Get ready for disruption!

Yesterday I went to meet some friends in the central part of the city. I thought I would catch the train as I enjoy being out among people as well as being able to sit and think my own thoughts or read a book on the hour long journey. On the way to the station, it started to rain. Getting there early, I sat in the car for a few minutes waiting for the rain to abate and eventually made the trek through the pouring rain to the platform, only to find the train was cancelled. Being a Saturday, the next one was going to get me in way too late, so I decided I was better off driving.

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On my way, I reflected on my disappointment with not being on the train and the extra pressure of driving on the freeway in heavy rain, not to mention the traffic jams, gridlock and detours at the other end. Asking God about what was going on, the first word that popped into my head was "disruption". Yep, that was true. My day wasn't wrecked and even my overall plans hadn't changed. They had just been disrupted. What disrupted them was that rain!

If you have been following my previous posts, you would know that we have been longing for rain. It has been about 10 weeks since we have had any significant rain, so I could not possibly be upset or annoyed about the rain. However, it did disrupt me. Besides the train being cancelled, I was wearing sandals and my feet got wet! (Everyone say "ohhh")

However, as is His way, this wasn’t the only time this week God has flagged disruption with me. On Thursday we had our 'lives' disrupted when our new neighbour was taking down a tree and managed to drop our telephone line in the process - no internet!! Quelle horreur! Amazingly, Telstra came out and fixed it within a couple of hours and I got a lovely bottle of red from the neighbour for our trouble. But, oh, the potential for disruption!

The third disruption happened today, with a farewell to our much loved senior pastor and his wife as they (and we) move into a new season. This one has the even more potential for real disruption. Replacing a pastor is not usually a quick and easy process and there is the problem of keeping up momentum in the meantime. And what if we don't like the new person? What if they want to change stuff we like? What if they make us uncomfortable?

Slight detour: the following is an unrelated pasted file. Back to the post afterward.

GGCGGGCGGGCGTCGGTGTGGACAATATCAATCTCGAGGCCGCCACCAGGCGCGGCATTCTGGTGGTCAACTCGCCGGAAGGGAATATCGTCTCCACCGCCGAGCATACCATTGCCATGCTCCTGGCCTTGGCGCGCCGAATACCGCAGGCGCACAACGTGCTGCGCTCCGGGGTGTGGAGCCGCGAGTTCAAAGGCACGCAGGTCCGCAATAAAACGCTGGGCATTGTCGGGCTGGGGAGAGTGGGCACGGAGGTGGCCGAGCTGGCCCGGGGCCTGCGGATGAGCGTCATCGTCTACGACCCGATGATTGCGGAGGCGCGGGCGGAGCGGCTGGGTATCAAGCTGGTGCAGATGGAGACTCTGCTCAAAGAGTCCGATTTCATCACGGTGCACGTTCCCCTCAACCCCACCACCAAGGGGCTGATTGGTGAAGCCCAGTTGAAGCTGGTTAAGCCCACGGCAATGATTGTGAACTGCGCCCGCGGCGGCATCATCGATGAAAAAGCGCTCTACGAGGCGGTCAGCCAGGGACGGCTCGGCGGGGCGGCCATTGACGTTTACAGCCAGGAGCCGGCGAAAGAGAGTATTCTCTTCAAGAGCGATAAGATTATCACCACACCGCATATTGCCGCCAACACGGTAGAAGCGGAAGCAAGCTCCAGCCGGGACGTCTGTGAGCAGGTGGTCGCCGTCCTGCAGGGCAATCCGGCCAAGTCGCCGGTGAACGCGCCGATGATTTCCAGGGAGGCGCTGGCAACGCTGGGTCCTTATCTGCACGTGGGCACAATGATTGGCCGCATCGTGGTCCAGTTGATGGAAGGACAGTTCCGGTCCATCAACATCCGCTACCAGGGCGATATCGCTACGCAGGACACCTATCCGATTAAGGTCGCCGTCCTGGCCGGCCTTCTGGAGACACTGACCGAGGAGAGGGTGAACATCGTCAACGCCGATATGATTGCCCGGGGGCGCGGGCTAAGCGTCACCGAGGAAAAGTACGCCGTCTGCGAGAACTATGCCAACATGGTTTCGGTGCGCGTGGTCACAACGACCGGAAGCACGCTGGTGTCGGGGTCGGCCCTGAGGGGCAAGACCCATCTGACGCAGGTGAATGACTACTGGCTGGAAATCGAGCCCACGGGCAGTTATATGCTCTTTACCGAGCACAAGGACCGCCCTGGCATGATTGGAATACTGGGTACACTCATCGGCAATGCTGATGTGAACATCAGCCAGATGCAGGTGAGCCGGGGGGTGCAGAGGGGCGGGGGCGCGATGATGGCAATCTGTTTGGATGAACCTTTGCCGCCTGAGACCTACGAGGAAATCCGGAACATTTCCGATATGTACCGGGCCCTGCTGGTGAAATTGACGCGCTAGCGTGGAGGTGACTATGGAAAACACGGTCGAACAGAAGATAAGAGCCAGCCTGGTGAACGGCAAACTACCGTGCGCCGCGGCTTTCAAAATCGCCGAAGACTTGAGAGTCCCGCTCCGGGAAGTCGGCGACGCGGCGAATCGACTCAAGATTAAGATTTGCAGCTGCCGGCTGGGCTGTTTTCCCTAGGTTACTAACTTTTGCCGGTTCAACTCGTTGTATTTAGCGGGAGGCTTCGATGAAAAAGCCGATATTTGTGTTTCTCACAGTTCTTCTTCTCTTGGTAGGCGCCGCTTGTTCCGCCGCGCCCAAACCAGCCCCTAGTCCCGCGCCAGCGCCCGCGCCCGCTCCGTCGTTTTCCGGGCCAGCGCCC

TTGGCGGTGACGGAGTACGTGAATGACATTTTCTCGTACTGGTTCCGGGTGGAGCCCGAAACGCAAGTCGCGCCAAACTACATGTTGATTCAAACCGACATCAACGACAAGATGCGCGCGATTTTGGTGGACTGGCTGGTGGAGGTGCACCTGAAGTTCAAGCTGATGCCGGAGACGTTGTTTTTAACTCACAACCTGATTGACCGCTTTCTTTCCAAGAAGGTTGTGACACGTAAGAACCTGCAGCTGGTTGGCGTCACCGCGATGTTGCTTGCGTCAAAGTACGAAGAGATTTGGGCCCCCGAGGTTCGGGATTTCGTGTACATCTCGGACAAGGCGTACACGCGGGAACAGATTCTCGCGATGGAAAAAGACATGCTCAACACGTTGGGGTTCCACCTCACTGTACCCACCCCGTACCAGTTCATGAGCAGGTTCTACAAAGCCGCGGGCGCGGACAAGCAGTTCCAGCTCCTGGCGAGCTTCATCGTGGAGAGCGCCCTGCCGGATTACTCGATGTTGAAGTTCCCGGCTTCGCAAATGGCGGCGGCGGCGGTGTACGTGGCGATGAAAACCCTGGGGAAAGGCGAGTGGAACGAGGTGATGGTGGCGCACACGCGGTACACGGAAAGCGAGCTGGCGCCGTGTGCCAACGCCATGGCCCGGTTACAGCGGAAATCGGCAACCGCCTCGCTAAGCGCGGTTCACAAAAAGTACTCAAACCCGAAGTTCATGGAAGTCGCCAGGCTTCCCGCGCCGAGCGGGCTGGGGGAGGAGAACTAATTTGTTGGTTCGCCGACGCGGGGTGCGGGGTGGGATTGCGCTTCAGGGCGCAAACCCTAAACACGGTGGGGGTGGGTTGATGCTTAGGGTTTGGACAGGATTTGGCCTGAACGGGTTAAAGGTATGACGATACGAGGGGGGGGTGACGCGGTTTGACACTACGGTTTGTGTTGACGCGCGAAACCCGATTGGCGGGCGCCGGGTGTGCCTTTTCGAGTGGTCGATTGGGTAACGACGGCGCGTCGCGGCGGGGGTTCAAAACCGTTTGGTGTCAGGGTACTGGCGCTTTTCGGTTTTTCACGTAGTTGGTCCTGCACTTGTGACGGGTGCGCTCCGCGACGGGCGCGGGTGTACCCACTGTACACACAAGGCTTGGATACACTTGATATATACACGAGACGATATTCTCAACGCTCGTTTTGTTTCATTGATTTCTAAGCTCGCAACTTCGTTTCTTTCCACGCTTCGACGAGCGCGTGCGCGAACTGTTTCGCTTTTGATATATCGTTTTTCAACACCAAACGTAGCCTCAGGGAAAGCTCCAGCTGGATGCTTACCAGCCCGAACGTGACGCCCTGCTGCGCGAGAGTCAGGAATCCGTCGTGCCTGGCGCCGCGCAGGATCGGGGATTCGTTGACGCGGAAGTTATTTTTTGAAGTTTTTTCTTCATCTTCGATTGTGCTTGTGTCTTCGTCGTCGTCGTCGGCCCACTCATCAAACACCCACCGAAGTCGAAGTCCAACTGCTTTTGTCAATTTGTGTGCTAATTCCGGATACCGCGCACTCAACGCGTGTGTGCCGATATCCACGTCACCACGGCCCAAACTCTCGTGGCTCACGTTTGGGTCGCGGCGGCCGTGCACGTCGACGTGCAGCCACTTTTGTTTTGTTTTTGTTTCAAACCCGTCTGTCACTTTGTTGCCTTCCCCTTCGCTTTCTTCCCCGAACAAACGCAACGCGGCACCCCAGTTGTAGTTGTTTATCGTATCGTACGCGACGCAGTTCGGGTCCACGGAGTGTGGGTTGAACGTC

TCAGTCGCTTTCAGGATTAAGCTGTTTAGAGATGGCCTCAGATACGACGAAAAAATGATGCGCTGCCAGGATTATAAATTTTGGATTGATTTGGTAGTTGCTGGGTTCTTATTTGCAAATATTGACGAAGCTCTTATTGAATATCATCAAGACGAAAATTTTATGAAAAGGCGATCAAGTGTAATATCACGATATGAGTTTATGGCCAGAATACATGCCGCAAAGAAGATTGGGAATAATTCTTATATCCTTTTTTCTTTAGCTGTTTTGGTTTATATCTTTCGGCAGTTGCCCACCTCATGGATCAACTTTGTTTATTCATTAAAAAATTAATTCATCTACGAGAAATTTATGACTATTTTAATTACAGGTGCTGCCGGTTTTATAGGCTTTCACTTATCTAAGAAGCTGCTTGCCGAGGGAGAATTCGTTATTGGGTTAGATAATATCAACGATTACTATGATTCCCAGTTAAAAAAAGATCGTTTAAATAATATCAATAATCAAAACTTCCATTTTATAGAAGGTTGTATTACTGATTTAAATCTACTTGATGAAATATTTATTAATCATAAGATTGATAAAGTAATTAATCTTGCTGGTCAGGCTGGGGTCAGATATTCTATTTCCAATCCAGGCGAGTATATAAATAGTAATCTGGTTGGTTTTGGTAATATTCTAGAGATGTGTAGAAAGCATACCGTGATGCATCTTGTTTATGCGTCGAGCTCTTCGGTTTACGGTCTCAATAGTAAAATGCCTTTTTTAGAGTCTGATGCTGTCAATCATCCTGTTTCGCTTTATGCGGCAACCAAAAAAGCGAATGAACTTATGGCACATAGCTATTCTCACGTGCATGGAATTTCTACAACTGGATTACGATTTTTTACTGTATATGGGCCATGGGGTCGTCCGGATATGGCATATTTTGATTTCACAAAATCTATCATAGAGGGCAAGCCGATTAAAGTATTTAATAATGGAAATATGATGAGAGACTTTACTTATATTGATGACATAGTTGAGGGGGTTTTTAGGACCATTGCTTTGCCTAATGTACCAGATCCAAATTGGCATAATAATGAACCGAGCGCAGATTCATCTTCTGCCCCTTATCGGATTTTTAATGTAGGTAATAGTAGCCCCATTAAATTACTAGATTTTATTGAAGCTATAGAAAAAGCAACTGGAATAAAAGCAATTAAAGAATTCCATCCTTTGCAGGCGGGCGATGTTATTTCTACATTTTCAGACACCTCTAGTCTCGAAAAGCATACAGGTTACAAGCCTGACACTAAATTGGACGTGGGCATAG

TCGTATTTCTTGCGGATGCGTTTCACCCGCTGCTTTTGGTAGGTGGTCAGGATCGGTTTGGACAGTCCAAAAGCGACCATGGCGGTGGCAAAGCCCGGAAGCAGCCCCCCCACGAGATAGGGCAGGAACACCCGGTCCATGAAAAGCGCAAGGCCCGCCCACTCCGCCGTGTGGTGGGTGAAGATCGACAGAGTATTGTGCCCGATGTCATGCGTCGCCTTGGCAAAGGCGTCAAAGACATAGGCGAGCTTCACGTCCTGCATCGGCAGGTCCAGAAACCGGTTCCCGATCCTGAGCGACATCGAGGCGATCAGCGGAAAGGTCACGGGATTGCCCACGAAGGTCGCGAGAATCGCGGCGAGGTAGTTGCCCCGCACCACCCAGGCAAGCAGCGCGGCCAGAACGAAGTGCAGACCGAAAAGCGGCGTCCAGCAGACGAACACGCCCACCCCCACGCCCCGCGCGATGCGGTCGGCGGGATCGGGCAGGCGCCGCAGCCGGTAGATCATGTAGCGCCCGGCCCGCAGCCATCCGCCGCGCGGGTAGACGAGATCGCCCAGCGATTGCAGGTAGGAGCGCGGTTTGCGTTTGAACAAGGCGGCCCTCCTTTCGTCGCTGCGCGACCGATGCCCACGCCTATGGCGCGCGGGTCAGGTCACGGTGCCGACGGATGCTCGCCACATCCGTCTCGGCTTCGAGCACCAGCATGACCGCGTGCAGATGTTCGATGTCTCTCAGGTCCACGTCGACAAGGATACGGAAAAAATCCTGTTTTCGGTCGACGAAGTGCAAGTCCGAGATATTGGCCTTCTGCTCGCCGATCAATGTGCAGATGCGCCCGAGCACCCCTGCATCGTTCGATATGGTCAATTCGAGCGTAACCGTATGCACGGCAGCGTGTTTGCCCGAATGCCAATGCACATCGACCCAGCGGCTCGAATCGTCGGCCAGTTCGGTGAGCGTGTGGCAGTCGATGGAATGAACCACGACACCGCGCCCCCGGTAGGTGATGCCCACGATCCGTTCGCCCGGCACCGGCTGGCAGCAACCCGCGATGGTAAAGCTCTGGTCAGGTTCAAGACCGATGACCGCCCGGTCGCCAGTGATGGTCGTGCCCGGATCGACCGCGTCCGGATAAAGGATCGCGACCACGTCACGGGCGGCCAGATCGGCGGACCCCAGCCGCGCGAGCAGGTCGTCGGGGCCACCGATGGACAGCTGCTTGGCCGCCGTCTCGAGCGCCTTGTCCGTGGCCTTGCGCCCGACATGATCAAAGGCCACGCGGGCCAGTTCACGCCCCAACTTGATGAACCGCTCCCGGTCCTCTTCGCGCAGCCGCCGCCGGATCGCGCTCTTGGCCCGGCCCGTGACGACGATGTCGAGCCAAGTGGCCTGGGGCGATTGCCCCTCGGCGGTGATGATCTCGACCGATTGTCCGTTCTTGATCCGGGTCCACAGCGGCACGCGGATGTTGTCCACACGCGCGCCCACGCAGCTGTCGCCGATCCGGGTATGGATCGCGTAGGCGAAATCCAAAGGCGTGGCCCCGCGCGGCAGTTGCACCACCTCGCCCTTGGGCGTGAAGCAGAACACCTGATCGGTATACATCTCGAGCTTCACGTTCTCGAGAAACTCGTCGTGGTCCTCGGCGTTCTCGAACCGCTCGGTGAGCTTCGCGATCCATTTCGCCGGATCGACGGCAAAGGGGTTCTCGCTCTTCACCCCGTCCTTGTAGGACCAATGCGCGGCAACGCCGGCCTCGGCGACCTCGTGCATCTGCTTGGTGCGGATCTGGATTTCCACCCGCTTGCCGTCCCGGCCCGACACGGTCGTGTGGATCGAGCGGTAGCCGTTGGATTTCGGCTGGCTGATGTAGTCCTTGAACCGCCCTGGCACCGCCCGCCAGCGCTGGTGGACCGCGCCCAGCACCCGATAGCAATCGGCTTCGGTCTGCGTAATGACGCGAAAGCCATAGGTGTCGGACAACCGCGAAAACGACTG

Coming back to the rain, what strikes me is that sometimes the things we really want to see happen, that we know are from God impact us in unforeseen ways and disrupt our lives. However, I do believe that when God disrupts us, there is always blessing and provision in the midst of it, (way better than phone data and red wine!)

It reminds me of when my daughter was born. I was ready to be a mum. I wanted to be a mum. I was so happy when she was born (she was getting way too big and uncomfortable inside!) and I finally got to meet her. It was so amazing to go through that experience of a new being growing inside you and of becoming a family. 

However, boy did it disrupt my life!

I remember having a conversation with myself one morning at 3am as I was awake feeding her, having my very own little pity party about disrupted sleep. "You wanted this - and this is what it means to have a child. No, your life will never be the same, but it is a good thing."

So, yesterday, when my day was disrupted by the rain in the middle of it all, I felt God was saying, 

Get ready for disruption!

Many of us are longing for change. We are longing for God to step in and bring about those shifts, whether in our personal lives or in our communities and beyond. As we look around the world, we are longing for the transformation that only God can bring: New Life!

And what I feel God is saying to us is: 

"You want change? You want transformation? You want Me to birth something new? Well, get ready for disruption. I am going to do something, and it is going to be big, but I warn you, it is going to disrupt you. Are you ready for that? Anything other than Me that you have held on to as central, as so important, vital even, in your life, are you prepared to have disruption there? Because when I come, I disrupt the status quo, I disrupt the comfortable, I disrupt the satisfied, I disrupt the self-important and self-focussed. There is something bigger at hand, and I am not going to let anything come before it. I'm not going to let anything disrupt my disruption!"

If you don't believe me, just look at what happened when Jesus came the first time - even as a tiny baby, He caused huge disruption. By the time He was a fully grown man. He caused so much disruption to people that they wanted to kill Him, which is exactly what they did, and He even disrupted that, by rising from the dead!

So how will you respond to God's disruptions to your plans, your comfort? Will you complain? Will you throw yourself a little pity party? Will you run and hide? Or will you ask Him to show you the way forward, and embrace the new path, be ready to pour yourself out for whatever God is doing to bring about that change?

Get ready! Disruption is coming!!

 

Hungry?